Laying in bed last night, I got to thinking about my book (as usual - I'm surprised I ever get to sleep). I realized I need to beef up the details.
No big surprise. My first drafts are always short on details. I usually have whole pages full of nothing but dialogue. Sometimes, though, I write the details because they're necessary to the story as I'm writing it.
As the saying goes, the devil is in the details.
For instance, I had a a problem last week. You see, part of the book is set in Racine, WI. Now, I've never been to Racine, but I used to rep a company based there, and my brother shoots over there maybe twice a year (so he can vet the description for me, if need be). The problem I ran across is I assumed Racine was way north in Wisconsin, and had written the details to reflect that. Then as I was wrapping the scene up, I had to figure out which major airport my characters would need to use, and out came the link for City-Data.com. I typed in Racine, WI. Right on Lake Michigan... Check. Scroll down... Crap. Racine is in southern WI. Midway between Milwaukee and Chicago. Double-crap. The first victim has to be from Racine, or it throws off the whole plot. (I thought about using Green Bay, but the city's too big for my purposes.) The tie-in to all the other bodies has to be in northern WI, or again, it throws off the whole plot. How to fix... How to fix...
After a while, the answer came to me, and everything dovetailed nicely together, but I got hung up in those details. I could've rewritten the whole thing to make it work, and trust me, I thought about it. Thank goodness I didn't do it. The answer really was very simple once I thought about it.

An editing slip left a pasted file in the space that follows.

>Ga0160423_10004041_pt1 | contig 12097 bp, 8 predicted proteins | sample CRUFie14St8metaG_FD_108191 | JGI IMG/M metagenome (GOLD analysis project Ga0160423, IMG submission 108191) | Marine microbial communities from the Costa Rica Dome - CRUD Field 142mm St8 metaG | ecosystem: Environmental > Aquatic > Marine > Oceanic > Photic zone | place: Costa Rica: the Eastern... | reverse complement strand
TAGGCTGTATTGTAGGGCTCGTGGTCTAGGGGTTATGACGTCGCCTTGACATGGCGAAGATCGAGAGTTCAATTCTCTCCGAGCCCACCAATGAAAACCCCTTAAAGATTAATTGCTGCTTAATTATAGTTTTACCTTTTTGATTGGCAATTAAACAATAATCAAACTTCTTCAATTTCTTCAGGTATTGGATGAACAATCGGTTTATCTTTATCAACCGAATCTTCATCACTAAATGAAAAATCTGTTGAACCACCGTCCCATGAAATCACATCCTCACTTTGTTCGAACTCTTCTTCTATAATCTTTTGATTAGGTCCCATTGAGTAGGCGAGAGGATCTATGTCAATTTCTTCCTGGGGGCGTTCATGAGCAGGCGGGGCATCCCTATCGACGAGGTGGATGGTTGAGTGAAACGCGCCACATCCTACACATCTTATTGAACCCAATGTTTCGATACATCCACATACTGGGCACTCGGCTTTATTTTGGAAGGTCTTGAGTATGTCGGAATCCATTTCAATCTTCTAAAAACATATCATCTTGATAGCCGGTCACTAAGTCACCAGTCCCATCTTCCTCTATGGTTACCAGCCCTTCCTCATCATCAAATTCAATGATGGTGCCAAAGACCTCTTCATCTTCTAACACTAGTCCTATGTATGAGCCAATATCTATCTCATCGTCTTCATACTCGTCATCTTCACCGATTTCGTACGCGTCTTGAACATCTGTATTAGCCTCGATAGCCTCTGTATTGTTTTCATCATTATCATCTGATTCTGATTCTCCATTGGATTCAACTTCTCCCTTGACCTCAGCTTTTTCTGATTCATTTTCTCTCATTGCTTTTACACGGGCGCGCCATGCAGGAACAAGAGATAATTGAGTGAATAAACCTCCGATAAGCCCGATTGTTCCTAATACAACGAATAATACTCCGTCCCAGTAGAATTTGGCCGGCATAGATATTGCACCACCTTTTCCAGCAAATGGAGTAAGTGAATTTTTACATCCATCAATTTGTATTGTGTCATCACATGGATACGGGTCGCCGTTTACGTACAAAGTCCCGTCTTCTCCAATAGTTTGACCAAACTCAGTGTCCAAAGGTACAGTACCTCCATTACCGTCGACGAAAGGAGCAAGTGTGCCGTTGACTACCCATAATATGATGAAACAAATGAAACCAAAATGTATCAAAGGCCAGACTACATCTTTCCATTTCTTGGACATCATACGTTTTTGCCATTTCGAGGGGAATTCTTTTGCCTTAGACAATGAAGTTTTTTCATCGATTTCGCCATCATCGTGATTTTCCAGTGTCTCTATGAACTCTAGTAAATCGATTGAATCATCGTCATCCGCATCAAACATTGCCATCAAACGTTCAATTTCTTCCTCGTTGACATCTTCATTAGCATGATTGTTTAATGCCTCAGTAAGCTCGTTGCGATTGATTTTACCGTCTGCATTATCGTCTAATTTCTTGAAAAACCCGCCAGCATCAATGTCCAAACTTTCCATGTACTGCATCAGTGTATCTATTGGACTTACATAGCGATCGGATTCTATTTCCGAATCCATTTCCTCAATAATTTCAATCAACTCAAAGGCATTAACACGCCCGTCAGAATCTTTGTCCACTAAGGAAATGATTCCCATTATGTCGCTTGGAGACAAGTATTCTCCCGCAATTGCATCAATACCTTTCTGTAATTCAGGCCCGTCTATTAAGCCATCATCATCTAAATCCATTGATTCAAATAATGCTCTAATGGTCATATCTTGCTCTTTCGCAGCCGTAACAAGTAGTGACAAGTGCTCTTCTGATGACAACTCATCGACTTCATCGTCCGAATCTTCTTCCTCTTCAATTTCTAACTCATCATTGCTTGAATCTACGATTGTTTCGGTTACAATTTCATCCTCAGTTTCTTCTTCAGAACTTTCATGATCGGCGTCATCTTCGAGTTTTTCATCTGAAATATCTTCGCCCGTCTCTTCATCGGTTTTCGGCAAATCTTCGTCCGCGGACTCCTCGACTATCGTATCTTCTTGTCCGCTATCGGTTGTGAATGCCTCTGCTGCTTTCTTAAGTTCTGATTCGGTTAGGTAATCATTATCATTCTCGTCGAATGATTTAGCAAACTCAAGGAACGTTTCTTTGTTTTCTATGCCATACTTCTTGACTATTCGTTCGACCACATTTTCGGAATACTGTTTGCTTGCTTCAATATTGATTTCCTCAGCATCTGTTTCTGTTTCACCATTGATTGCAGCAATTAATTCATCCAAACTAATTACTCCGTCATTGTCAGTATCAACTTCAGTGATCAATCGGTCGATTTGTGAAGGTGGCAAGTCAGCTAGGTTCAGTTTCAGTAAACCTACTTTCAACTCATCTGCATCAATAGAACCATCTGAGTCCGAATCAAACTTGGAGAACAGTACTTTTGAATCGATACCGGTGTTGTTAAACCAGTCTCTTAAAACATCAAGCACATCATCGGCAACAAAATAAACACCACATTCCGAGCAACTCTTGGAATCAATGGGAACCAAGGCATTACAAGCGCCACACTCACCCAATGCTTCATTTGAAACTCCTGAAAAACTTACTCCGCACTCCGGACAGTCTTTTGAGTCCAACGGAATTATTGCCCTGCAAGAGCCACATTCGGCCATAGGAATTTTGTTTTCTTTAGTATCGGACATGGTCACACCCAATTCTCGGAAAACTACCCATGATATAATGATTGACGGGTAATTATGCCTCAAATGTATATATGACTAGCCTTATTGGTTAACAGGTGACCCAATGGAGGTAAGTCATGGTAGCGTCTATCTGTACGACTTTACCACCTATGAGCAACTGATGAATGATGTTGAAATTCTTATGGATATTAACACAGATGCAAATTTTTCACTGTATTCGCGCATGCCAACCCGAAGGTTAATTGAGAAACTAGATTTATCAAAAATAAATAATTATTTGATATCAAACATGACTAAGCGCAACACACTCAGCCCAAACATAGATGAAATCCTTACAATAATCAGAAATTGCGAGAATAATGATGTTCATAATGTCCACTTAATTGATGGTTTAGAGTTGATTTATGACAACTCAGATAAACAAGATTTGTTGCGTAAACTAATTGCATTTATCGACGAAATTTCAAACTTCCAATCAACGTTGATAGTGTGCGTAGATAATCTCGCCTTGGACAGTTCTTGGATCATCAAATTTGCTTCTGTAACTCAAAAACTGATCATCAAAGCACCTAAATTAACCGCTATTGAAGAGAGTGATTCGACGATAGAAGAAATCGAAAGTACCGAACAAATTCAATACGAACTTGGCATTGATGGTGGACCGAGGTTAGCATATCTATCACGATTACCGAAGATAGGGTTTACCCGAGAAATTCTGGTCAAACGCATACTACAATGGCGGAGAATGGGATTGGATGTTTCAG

Now, as I was laying in bed last night, I realized the details I haven't yet written are going to hang me up a bit. Not badly, but it's there and I have to deal with it.
I may have mentioned before that I wasn't sure if this book was going to be straight suspense or romantic suspense. Early on, I couldn't see how this tough chick heroine with her hands-off attitude toward the male species could ever make time for romantic involvement. She's fairly well a self-contained individual who doesn't need a man to complete her life. Except that isn't the point of romance. Not needing a man to complete you doesn't mean you never need a man.
So, her romance crept up on her and hit her out of the blue. Hit us both, actually. I wasn't expecting this to happen either. (Funny. That's pretty much how I met my husband, but I digress.) She doesn't want or need a man in her life, but there he is.
Of course, this means I have some major re-writing to do with the first 100 pages, but it'll be worth the work. This, unlike Racine, can be fixed with minimal plot shifting. Not too much, mind you, because I want the reader to be as surprised by this turn of events as she is (and as I was).
I love the details. Sure, the devil's in there, making more work for me, but in the end, the story will be stronger for it.
Have you ever been tripped up by your own details? Have you ever read a book where the author got the details wrong, and how much did it irritate you?
Oh, and speaking of things thought up while laying in bed, I have a way to turn this into a three book series, if the situation arises. I haven't got the plots laid out yet, but I have the two secondary characters in place who could carry their own books.
PS. Speaking of Racine, if you've never had a Danish Kringle, they are the most delicious, to die for pastries ever.
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